During the Great March of Return (GMR) demonstrations between 30 March 2018 and 2 March 2021, Israel’s use of lethal and other excessive force against participants resulted in 871 injuries and two deaths among women participants. The following message is from May Abu Ruweida, 22, who lost her right eye to a gunshot wound while participating in the GMR demonstrations.

I call on women all over the world to carry on their heroic struggle against all forms of violence against women. Women have to be strong and prepare for the future with perseverance.

Abu Ruweida lives in al-Maghazi refugee camp in Middle Gaza and holds a diploma in secretarial medical skills. Abu Ruweida still feels the effects of the violence used against her, saying:

My entire life drastically changed after the injury that cost me my right eye. On 6 December 2019, I was shot with a plastic-coated bullet while protesting in the GMR demonstrations. The doctors had to remove my eye and replace it with a prosthetic one. My face hasn’t looked the same since, and I always feel excessively fatigued when I use my smart phone. Now that I can only see out of one eye, I feel anxious doing the simplest daily activities because the right side of my visual field is dark. I still feel the pain, and I hope this won’t worsen or affect my life in the future.

Al Mezan recalls that Abu Ruweida lost her eye while demanding the rights of Palestinians in Gaza within the context of largescale protests against Israel’s illegal closure. On International Women’s Day, Al Mezan honors all Palestinian women and girls struggling for their fundamental rights and gender equality in the context of Israel's occupation and apartheid regime, and challenging their role in a patriarchal society. Their sumud—resilience and steadfastness—stands as an example of female empowerment for all women and girls around the world.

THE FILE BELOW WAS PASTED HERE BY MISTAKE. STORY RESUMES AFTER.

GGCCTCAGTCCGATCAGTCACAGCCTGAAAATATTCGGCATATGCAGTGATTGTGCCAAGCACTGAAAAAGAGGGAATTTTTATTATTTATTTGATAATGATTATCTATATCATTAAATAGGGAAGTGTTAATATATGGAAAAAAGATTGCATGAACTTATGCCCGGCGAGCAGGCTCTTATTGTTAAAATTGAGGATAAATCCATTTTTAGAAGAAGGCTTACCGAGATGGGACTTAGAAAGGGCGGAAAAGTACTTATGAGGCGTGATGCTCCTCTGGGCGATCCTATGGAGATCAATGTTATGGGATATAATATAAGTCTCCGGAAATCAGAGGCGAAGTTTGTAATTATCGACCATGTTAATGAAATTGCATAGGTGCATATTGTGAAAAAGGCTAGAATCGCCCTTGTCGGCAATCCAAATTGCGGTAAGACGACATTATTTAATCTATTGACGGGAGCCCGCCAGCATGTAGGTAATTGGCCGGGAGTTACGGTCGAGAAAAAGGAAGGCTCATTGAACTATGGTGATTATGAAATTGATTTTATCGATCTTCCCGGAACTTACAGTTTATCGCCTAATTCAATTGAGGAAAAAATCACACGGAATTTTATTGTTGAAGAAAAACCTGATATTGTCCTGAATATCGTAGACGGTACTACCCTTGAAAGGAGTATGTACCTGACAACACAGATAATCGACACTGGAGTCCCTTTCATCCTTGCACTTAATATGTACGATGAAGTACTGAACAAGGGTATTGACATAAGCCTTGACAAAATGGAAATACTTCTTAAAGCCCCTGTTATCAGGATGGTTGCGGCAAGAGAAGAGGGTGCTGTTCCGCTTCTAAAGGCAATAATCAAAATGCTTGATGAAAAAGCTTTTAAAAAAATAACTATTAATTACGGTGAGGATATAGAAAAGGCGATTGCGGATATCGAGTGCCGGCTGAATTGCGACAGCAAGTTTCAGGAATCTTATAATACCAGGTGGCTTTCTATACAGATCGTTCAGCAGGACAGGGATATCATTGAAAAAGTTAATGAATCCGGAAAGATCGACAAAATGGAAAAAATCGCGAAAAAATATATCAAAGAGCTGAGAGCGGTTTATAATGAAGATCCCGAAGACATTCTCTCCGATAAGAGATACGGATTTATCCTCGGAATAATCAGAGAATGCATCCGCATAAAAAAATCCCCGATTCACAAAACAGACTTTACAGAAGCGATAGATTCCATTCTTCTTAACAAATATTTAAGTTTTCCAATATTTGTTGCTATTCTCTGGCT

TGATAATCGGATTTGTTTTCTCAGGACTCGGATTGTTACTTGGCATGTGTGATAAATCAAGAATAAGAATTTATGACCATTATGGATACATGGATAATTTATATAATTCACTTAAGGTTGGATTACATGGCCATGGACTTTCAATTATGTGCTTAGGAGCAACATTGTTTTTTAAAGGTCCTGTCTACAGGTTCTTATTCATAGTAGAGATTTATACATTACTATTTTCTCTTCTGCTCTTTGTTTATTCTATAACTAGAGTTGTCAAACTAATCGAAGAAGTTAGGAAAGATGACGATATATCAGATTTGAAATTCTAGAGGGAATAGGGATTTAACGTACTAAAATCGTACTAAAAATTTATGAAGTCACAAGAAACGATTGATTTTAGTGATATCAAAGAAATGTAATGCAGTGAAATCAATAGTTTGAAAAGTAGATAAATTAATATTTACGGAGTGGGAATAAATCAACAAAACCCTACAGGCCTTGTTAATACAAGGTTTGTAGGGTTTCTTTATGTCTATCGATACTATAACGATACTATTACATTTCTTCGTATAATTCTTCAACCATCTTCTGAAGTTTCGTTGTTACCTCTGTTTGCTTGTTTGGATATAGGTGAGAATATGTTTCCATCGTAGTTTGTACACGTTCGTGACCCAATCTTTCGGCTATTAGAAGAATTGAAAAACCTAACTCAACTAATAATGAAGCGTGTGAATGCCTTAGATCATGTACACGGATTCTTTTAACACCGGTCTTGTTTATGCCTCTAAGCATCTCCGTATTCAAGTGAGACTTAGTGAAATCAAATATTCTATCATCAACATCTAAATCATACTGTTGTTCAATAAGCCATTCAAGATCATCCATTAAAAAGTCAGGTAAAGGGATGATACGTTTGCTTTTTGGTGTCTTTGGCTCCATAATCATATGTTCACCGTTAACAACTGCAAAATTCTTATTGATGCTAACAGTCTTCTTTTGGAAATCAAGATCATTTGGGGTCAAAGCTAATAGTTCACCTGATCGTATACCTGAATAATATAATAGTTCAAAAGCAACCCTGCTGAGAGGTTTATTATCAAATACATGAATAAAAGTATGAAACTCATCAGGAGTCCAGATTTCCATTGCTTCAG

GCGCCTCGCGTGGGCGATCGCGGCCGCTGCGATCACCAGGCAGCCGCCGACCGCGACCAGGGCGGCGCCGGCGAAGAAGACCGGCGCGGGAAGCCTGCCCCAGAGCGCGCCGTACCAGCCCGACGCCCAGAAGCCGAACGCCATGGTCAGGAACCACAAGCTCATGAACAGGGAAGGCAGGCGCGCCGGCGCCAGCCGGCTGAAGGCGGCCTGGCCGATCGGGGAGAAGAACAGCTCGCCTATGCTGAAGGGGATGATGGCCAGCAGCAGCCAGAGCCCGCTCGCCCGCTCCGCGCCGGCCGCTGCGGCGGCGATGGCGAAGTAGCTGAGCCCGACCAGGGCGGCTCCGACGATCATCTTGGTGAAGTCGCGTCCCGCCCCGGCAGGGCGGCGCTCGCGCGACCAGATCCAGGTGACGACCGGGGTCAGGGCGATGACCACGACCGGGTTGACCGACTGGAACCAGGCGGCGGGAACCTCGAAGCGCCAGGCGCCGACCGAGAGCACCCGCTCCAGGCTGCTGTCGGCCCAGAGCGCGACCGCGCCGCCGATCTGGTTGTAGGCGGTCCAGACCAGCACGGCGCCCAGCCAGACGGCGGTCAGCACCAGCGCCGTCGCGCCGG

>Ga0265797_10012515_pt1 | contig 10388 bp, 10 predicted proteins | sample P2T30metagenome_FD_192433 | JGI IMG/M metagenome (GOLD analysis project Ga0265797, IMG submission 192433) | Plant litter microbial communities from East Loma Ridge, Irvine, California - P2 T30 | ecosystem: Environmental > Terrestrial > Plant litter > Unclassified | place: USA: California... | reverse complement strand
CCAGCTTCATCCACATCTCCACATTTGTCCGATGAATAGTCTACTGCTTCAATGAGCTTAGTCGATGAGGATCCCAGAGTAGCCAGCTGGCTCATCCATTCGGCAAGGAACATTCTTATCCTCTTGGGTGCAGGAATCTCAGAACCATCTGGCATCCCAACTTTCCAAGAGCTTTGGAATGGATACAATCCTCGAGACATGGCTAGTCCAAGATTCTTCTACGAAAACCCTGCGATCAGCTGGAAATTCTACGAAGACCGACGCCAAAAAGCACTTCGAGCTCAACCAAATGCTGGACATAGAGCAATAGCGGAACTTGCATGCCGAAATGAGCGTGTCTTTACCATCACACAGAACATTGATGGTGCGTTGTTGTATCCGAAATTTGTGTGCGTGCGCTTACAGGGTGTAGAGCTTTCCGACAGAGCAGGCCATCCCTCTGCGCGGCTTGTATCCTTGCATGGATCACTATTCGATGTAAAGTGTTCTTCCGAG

Al Mezan also seizes the occasion to call on the Palestinian authorities to take swift and effective action to protect women’s rights by ending all forms of violence and discrimination against women, including women in political processes, and enabling women to access justice mechanisms. Accordingly, as the presidential and parliamentary elections approach, Al Mezan is launching a comprehensive monitoring campaign that will include an assessment of women's participation in the electoral process.

Lastly, while expressing concern over the dire humanitarian situation in Gaza, Al Mezan calls on the international community to uphold its moral and legal obligations towards the Palestinian people, notably women and girls, by taking all necessary measures to end Israel’s illegal and unilateral closure of the Gaza Strip and to ensure accountability for all suspected violations of international law affecting Palestinian women and girls.